Sierra Leone: practical training for first-time job-seekers
Many young people in Sierra Leone are looking for work. Dual vocational training gives them better chances of finding a job.
For many young people in Sierra Leone, finding a first job is a challenge. It is difficult to find a good position, particularly for women and young people. About 60 per cent are unemployed or underemployed. Yet the country needs skilled workers to develop economically.
To enhance professional opportunities, the Deutsche Gesellschaft für Internationale Zusammenarbeit (GIZ) GmbH is helping young people get training, find a job, and increase their income as a result. On behalf of the German Development Ministry (BMZ) and the European Union, GIZ is piloting German-style dual vocational training, with young people alternating between school-based and company-based phases, giving them the chance to apply what they have learned in a practical setting and gain hands-on experience. About 300 young women and men have already undergone training. And they have good chances on the job market, with almost 70 per cent of companies planning to take on their trainees once they finish their course.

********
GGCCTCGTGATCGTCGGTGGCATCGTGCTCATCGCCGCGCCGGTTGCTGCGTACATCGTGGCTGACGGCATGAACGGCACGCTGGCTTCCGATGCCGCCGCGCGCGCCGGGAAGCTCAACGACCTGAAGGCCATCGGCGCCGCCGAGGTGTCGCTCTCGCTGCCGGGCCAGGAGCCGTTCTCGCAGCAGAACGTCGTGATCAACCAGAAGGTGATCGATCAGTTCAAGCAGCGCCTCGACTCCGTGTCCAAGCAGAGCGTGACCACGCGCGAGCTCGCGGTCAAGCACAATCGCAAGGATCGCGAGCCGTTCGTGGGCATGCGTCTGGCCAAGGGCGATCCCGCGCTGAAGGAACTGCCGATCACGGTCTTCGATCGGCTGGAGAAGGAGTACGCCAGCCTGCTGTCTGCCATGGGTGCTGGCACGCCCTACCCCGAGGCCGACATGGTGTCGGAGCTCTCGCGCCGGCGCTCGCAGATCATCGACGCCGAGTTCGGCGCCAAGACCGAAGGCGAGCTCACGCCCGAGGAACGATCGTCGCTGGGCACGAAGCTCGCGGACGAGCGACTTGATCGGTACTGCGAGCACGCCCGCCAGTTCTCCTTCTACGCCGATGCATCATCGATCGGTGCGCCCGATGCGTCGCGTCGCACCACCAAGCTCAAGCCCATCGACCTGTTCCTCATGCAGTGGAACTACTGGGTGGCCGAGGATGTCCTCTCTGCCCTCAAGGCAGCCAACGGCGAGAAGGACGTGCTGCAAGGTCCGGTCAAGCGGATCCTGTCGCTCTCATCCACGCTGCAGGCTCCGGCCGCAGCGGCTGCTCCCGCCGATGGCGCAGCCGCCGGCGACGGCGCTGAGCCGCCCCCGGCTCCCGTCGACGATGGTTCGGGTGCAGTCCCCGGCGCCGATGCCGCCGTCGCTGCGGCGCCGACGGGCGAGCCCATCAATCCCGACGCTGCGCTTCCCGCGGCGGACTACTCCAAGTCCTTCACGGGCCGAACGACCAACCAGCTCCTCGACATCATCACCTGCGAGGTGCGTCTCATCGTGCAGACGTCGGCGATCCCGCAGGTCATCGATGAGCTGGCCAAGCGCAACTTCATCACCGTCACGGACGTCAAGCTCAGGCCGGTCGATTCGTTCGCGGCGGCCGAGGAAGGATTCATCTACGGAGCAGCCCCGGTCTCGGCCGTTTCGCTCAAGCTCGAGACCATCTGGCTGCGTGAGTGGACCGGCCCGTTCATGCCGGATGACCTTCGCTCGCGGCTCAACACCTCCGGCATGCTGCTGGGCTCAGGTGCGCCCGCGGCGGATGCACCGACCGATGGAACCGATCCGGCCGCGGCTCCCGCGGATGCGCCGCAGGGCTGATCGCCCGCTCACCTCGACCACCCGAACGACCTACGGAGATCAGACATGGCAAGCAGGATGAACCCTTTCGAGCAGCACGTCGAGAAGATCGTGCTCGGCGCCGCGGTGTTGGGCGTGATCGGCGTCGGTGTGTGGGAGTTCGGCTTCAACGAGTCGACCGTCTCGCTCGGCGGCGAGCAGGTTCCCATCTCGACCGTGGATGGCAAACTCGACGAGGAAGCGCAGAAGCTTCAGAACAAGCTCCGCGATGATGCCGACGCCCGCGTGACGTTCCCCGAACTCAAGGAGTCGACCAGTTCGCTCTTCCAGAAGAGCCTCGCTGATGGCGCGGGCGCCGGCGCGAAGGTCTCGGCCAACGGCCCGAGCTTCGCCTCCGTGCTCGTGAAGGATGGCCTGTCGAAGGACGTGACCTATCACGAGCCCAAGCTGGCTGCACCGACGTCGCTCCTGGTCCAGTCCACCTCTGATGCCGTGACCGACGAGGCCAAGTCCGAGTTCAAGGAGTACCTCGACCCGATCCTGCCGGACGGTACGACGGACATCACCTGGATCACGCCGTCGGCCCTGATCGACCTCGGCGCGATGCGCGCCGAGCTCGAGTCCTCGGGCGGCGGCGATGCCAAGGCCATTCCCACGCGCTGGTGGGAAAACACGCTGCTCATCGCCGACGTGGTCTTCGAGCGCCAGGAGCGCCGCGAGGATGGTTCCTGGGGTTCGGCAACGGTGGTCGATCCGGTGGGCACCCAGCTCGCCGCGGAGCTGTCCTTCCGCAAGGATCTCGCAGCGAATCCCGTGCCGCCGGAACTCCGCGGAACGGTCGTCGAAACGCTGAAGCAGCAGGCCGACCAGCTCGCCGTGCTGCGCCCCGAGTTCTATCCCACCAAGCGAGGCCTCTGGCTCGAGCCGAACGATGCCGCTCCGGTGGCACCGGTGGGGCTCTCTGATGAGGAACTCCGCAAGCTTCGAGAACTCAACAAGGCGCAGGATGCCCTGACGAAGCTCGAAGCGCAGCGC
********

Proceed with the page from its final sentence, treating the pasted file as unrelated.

The chance of a better life
Richard Tamba Manga completed dual training to become an electrician. ‘A university degree is no guarantee of a job,’ he says. ‘But you can always set up your own business with the technical skills you acquire during vocational training.’
The practical training is valuable throughout working life, whether graduates become self-employed or work for a company. Of that Rosaline Nyandebo is convinced. ‘I had no previous knowledge when I trained as a motor mechanic,’ she explains. ‘Today I can strip an engine and know how everything works. Nobody can ever take that away from me.’
After this promising start, the project is to be scaled up later in the year.